According to US accident investigators, Tesla’s autopilot assistance system has accelerated in the last few seconds in the direction of a concrete bollard during a fatal accident in March.
Prior to the crash, no braking or evasive maneuvers were found on the Type X electric SUV, the US agency said in a preliminary report to NTSB.
The experts, who are also involved in aircraft accidents, published the first detailed information on the accident from the evaluation of vehicle data.
Thus, the Tesla eight seconds before impact followed another car at a speed of 65 miles per hour (almost 105 km / h). Seven seconds before the crash, the Tesla and the front car began to move to the left.
What happened next is likely to raise new questions about the autopilot system: Four seconds before the collision, the front car was out of sight – and a second later autopilot started to accelerate. Until the impact, the speed increased from 62 to 70.8 miles per hour (from almost 100 km / h to 114 km / h).
The driver has not had his hands on the controls for the past six seconds, the NTSB said. Tesla always emphasizes that autopilot is merely an assistance system and drivers always need to keep track of and control the vehicle. Prior to the accident, Autopilot had been running the last 19 minutes without interruption, as the NTSB report shows.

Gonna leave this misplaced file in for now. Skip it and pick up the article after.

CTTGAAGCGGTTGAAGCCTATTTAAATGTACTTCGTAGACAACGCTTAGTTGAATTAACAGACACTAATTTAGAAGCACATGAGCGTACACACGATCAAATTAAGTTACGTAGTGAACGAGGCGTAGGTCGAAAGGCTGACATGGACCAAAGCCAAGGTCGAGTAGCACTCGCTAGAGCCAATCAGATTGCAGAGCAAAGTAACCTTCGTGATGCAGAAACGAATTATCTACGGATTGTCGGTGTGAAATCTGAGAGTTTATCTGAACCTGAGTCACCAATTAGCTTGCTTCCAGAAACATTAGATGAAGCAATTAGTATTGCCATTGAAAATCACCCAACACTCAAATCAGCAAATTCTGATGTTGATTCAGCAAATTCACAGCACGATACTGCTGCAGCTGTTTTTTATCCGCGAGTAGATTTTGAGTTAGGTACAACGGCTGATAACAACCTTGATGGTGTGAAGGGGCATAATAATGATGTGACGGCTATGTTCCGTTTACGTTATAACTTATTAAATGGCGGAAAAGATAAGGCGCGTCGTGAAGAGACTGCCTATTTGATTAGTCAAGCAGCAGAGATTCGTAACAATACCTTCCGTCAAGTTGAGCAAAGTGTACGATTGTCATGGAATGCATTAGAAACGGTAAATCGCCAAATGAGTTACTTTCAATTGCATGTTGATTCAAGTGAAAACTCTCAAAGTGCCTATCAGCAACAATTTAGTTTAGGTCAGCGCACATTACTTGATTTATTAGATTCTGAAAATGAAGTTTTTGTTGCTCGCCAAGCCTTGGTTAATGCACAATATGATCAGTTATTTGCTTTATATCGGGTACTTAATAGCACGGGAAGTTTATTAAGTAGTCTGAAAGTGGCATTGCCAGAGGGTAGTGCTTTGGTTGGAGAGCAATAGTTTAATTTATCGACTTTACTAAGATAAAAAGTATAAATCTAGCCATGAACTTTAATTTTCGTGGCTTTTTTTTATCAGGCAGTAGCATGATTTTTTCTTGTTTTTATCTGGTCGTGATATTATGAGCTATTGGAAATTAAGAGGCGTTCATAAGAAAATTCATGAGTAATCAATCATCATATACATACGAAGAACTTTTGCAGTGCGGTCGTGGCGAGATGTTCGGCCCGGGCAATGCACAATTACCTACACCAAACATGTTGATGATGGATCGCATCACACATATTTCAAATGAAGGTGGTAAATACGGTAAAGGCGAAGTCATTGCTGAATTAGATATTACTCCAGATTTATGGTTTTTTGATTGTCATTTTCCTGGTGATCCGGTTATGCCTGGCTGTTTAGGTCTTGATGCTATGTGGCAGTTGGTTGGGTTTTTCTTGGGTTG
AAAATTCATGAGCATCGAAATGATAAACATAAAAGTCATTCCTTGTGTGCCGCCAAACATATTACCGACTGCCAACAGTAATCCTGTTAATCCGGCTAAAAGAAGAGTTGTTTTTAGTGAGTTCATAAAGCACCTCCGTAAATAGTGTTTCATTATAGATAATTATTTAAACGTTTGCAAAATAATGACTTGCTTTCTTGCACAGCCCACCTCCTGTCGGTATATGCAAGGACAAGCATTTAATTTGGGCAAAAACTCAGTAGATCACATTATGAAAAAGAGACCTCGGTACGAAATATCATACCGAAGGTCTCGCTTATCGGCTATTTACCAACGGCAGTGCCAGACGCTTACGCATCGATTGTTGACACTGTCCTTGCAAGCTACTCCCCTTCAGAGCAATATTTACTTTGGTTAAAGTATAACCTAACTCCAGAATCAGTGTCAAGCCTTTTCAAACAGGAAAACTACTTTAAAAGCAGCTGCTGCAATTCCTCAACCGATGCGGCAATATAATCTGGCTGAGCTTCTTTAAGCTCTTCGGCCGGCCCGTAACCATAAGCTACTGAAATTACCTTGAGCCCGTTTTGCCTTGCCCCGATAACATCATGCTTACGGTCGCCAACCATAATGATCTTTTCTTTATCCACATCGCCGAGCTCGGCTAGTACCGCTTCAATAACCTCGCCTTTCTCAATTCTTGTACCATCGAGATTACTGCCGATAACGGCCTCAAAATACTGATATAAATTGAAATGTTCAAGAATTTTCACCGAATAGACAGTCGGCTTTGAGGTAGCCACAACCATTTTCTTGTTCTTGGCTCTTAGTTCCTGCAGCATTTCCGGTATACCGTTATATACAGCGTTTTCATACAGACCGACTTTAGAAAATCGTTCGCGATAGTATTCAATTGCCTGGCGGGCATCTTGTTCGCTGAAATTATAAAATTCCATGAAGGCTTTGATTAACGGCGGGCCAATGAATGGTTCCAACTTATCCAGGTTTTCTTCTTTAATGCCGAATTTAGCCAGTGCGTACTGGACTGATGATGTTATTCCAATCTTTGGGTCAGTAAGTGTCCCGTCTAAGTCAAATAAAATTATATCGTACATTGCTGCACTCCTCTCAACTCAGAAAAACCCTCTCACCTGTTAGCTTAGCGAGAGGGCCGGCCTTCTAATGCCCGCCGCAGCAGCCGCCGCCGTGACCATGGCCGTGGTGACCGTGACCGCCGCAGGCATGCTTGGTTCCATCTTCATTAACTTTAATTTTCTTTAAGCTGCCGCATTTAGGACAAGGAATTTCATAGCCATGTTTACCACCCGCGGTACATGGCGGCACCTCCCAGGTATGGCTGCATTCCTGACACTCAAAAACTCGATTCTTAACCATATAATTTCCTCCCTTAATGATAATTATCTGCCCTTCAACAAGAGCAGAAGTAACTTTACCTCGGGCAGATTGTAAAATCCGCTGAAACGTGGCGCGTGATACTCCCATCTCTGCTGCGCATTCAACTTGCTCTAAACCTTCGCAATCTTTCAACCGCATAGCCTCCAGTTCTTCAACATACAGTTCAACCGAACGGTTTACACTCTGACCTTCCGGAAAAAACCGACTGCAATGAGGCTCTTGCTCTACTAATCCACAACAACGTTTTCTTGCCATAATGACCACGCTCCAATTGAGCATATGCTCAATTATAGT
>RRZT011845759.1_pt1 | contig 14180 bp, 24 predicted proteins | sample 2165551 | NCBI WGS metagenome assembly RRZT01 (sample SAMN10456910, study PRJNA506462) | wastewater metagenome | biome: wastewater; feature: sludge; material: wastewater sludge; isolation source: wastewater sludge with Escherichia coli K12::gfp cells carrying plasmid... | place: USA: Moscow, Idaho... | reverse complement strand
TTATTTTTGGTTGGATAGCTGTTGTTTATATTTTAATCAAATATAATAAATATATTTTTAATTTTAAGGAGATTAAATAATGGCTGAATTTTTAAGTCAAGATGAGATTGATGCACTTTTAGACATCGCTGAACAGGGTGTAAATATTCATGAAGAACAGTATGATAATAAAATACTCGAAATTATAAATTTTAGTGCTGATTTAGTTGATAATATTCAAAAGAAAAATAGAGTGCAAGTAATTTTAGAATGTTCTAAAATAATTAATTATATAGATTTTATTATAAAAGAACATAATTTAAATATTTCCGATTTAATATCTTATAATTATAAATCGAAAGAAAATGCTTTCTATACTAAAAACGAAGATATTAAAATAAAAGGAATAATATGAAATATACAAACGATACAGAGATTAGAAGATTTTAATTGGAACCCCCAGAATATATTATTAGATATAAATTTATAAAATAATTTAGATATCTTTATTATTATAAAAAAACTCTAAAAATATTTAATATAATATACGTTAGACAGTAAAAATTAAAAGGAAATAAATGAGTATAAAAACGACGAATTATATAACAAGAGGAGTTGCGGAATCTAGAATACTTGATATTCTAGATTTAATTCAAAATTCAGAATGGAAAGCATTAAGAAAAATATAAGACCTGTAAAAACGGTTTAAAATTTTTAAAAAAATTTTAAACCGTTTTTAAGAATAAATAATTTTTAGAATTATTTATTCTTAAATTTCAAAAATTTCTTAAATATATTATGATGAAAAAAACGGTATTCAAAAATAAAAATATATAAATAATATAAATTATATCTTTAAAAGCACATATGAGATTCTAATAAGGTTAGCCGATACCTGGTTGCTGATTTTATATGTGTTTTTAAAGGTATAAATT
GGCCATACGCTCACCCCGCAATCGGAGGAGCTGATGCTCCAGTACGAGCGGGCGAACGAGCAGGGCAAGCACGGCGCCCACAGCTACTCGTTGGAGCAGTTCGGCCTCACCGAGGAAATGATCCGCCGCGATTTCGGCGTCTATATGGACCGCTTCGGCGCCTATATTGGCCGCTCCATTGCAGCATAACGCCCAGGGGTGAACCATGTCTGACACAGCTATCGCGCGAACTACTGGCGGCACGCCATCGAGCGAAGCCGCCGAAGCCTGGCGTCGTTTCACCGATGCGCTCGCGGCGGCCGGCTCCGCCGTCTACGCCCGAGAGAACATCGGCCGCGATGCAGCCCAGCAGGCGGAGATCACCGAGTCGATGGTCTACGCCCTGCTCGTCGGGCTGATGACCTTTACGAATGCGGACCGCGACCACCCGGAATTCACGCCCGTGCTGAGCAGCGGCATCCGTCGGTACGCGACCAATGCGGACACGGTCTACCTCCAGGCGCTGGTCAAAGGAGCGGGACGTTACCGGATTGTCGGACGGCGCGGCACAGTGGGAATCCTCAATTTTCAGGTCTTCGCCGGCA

In the accident on a highway near Mountain View in Silicon Valley, the Tesla had raced into a concrete bollard between the lanes. To make matters worse, that a metal construction in front of the bollard, which is just in such cases, a vehicle to decelerate before impact, was severely shortened after an earlier accident.
The NTSB did not draw any conclusions about the causes of the accident in the preliminary report. Tesla had been excluded from the investigation after the group released information on the accident without consulting the agency.
The NTSB also confirmed that the car’s battery, which had been extinguished right after the accident, caught fire again five days later. The accident investigators are currently investigating several battery fires in crashed Tesla vehicles. In May, a Tesla had crashed into a demarcation in Switzerland and burst into flames. Tesla points out that the likelihood of electric vehicle fires is lower than for cars with conventional combustion engines.